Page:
BY ALEXANDER MATTHEWS
The Miami-based cultural historian Petra Mason is back on AERODROME to discuss the extraordinary impact of Bunny Yeager’s photography as captured in her books Bunny Yeager’s Darkroom (2012) and the upcoming Bettie Page: Queen of Curves which will be released later this year.
Why did you create Bunny Yeager’s Darkroom?
I’ve always had a passion for glamorous retro-style, and always been drawn to strong, original women. Back in the early ’90s I fell for both Bunny and Bettie’s charms via a few images collected in postcard form or softcovers. Moving to Miami and knowing that Bunny lived close by and had seemingly been forgotten, it was a dream project to get to create a book on an iconic woman who went from “Miss Trailer Coach, Dade County” to superstar photographer.
Describe Yeager’s signature aesthetic.
Bunny Yeager photographed nudes and pinups for the world’s leading men’s magazines and calendar companies, mostly outdoors. The beach was her preferred location and Florida was paradise for her. With her natural instinct for erotic puns and her talent, Bunny knew how to make women look good.
Yeager took thousands of photographs. How did you go about deciding which ones to include in the book?
Hours were spent pouring over slides with Bunny, her agent and her daughter, Lisa, in her Miami Shores studio. Fortunately, a local digital studio had started working with the archive partly because of a museum show of her self-portraits, but a lot more had to get done to create a book of about 250 images.
And once you had decided? Describe the process of turning a collection of images into a book.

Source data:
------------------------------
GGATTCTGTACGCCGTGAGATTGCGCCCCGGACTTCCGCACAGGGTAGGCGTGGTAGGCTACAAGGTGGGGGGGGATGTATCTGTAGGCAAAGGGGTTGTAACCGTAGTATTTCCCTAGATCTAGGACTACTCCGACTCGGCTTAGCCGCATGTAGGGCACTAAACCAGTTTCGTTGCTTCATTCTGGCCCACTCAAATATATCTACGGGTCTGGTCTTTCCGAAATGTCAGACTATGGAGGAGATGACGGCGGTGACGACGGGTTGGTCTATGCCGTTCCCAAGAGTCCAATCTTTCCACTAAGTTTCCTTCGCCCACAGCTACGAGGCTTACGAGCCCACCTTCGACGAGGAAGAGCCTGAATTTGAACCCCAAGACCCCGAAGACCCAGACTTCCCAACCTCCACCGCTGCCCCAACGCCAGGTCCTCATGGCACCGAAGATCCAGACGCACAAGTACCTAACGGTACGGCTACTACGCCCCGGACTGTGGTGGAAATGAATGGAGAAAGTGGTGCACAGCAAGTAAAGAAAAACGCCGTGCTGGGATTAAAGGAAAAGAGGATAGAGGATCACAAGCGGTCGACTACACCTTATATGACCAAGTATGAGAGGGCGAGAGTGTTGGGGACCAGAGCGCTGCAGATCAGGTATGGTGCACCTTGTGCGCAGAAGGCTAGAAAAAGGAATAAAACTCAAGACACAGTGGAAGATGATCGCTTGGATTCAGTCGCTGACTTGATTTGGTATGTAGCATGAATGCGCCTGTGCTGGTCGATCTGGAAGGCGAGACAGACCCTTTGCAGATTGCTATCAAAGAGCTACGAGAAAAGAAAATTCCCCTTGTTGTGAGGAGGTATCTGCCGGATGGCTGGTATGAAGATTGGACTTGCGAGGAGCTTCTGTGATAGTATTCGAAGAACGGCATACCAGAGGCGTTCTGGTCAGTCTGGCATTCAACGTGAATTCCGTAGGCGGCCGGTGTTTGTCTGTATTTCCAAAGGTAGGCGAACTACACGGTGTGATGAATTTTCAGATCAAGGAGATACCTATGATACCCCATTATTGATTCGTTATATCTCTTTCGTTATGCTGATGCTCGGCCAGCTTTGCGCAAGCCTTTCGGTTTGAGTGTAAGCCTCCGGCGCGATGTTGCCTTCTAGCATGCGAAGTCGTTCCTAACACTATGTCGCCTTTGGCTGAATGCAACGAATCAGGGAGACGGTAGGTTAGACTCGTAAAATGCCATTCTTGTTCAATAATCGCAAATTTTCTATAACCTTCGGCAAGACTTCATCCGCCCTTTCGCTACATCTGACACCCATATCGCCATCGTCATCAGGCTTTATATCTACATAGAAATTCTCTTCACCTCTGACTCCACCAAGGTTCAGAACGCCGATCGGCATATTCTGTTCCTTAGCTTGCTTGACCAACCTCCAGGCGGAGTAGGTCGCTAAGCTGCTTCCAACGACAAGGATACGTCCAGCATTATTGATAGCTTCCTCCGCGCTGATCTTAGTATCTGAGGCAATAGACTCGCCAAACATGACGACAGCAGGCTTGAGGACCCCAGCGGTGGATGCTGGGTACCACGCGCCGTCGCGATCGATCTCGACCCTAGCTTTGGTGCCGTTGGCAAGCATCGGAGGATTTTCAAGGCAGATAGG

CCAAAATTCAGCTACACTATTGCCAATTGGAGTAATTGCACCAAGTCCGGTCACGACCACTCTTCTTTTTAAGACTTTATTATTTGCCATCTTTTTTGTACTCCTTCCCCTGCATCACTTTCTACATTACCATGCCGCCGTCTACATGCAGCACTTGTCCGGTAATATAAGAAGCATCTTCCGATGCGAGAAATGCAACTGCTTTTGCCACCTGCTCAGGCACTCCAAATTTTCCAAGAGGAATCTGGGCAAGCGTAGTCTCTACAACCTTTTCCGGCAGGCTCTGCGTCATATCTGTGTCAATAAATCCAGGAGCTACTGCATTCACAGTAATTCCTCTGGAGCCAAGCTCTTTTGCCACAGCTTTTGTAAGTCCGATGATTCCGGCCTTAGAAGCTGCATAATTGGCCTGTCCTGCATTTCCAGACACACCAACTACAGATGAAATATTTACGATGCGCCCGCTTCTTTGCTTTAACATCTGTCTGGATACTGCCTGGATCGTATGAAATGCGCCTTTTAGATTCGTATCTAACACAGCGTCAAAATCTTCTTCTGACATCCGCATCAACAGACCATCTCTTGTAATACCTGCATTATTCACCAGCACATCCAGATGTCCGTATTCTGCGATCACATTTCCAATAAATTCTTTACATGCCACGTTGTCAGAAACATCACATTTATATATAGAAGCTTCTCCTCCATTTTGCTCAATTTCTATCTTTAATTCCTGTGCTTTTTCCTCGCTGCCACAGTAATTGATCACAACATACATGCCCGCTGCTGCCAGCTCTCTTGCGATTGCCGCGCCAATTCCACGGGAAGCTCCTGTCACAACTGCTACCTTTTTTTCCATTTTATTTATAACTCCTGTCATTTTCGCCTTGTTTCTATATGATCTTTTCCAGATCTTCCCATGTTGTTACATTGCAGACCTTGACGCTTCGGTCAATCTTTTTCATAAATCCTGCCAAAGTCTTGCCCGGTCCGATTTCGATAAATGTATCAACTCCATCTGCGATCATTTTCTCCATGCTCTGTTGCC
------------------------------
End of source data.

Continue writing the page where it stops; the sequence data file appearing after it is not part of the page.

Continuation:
The title of the book, and working thematically helped me keep focus.
Rather than reference a traditional chapter format, I made up appropriate categories: How I Photograph Myself, American Cheesecake, Hot & Sweet, Tomboys & Cowgirls, Icon (all Bettie Page) and Beauty & the Beach and so forth. Also, I worked with a brilliant design studio in New York on the look and mechanics.
Which is your favourite image?
The playful, provocative self-pinup of Bunny with a string attached to her toe so she could go “click” all on her own.
What makes these images culturally significant?
Having worked both sides on the lens gave her a unique perspective. As a woman photographer photographing women for men, she controlled the gaze. The art world has historically had a tres snob attitude towards pinup photography but now with collectors like New York’s Fulton Ryder and artist Richard Prince re-mixing her work, that may change.
What was the most difficult thing about working on this book?
Trying to find images of Bettie Page with her clothes ON for the cover.
What was the most surprising thing you discovered about Bunny Yeager?
The fact that she worked with Bettie Page for roughly 10 months only. Both of their careers were in many ways defined by that brief period 60 years ago.
What has sparked the recent surge of interest in Yeager’s work?
In part, a classy publisher like Rizzoli New York investing in the production of these books. And in part because there is a level of media fatigue that has set in and people have had enough of seeing emaciated, augmented, over-PhotoShopped images of women.
Yeager recently passed away. What legacy has she left behind?
It was a deeply conservative time in America when women in media were presented almost exclusively as homemakers. But there was Bunny – a true original – convincing housewives, secretaries, airline stewardesses and sales girls to pose nude for her. She had a very modern eye.
Photography: copyright Bunny Yeager, Bunny Yeager’s Darkroom, 2012, courtesy of Rizzoli New York.